• Determine Battery Watt Hours Sometimes the battery watt hours are labeled on the battery. In my case it is labeled 840 Wh. However, if I didn’t know the watt hours I could calculate it by multiplying the volts by the amp hours. I have a 48 volt battery with a 17.5 amp hours capacity which equals 840 watt hours.
  • Convert Battery Watt Hours to Kilowatt Hours A kilowatt hour is a measure of electrical energy equivalent to a power consumption of 1,000 watts for 1 hour. So, 840 watt hours is equal to .840 kilowatt hours or 840 divided by 1,000.
  • Determine the Cost of a Full Charge Take the cost of a kilowatt hours from your electric power provider and multiply the kilowatt hours of the your battery. In my case, a kilowatt hour cost about $0.12 multiplied by .840 kilowatt hours battery equals about 10 cents to fully charge a flat battery.

For those who prefer to just plug and chug the numbers into a formula:

It is good to know that I am only consuming a few pennies worth of electric energy each time I ride my e-bike.

Ken Whittaker


Choosing an E-bike Battery

I want to tour with my e-bike so the range the battery will provide is a very important factor for me. Unfortunately, e-bike batteries can be the most confusing component of the bike. For example, my battery is a 48 Volt, 840Watt Hour, 17.5 Amp Hour battery. But what does that mean? While Bafang USA Direct states that it provides, “Up to 840-watt hours for an incredibly long range,” that really isn’t much help.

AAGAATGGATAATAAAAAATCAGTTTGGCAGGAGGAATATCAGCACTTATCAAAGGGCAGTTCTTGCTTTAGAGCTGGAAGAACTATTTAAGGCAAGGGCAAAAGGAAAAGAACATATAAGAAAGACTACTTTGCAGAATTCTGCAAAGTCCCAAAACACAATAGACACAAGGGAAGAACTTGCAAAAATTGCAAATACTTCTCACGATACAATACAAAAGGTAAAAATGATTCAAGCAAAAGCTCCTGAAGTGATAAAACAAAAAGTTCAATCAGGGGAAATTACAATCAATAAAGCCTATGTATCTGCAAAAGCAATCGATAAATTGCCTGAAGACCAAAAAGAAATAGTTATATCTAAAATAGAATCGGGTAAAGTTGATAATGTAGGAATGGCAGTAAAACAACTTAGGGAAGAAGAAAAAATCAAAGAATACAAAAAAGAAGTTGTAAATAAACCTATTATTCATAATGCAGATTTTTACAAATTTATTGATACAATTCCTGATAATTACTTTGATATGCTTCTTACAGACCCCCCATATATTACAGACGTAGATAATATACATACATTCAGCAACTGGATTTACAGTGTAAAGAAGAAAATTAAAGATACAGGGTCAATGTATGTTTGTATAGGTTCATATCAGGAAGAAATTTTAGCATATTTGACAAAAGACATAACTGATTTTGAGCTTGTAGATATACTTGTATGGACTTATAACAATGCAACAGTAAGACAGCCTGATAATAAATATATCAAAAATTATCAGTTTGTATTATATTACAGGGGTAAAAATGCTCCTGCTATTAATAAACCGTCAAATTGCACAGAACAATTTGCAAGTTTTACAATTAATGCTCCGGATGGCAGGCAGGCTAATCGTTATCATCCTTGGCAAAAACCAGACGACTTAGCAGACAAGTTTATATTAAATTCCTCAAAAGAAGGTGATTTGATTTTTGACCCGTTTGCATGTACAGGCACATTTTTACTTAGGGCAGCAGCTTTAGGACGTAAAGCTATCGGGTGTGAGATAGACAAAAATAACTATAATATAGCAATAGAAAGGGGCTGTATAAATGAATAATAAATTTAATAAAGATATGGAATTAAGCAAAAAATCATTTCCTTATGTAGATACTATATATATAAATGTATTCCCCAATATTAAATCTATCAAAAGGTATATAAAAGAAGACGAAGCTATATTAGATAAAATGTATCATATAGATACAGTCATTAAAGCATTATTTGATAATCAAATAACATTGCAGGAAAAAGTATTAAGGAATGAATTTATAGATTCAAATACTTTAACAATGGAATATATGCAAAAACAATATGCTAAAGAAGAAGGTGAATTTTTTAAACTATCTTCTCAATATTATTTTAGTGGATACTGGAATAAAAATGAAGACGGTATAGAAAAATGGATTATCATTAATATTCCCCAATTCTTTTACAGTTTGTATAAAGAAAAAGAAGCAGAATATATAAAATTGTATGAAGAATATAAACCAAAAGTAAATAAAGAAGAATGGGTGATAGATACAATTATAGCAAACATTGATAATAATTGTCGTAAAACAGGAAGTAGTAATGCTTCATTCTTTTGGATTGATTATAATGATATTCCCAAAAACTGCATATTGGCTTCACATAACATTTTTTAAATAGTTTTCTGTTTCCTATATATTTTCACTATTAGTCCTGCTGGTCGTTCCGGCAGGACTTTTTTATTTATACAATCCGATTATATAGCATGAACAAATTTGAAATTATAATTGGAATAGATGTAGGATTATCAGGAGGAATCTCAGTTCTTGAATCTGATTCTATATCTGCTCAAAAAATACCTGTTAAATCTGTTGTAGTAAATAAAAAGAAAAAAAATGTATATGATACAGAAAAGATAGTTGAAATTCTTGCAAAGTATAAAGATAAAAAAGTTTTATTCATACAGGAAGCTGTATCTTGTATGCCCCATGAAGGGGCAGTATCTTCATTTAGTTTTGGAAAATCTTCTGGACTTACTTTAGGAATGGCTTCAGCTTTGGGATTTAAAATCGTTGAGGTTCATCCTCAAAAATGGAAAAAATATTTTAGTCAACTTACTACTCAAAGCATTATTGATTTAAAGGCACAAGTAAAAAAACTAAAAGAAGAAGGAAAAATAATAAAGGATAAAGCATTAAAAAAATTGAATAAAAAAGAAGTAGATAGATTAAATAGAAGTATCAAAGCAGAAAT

E-bike manufacturers tend to focus on watt hours. However, range cannot be determined by simply dividing a battery’s watt hours by the watts of the motor. Range will vary widely based on many factors including type of bicycle, rider posture, total weight, tires, riding speed, pedal assist level, terrain, riding surface, prevailing winds, etc. So while my battery might provide power for an hour running full blast on throttle, it may also provide assistance for 100 miles or more on assist level 1. Only experience will tell the true range of my bike and battery.

However, I have found a very useful tool for estimating the range of a motor and battery combination. While the site is Bosch specific, it can provide an idea of what range a motor and battery can provide under various conditions. Check it out at https://www.bosch-ebike.com/us/service/range-assistant/ or click here.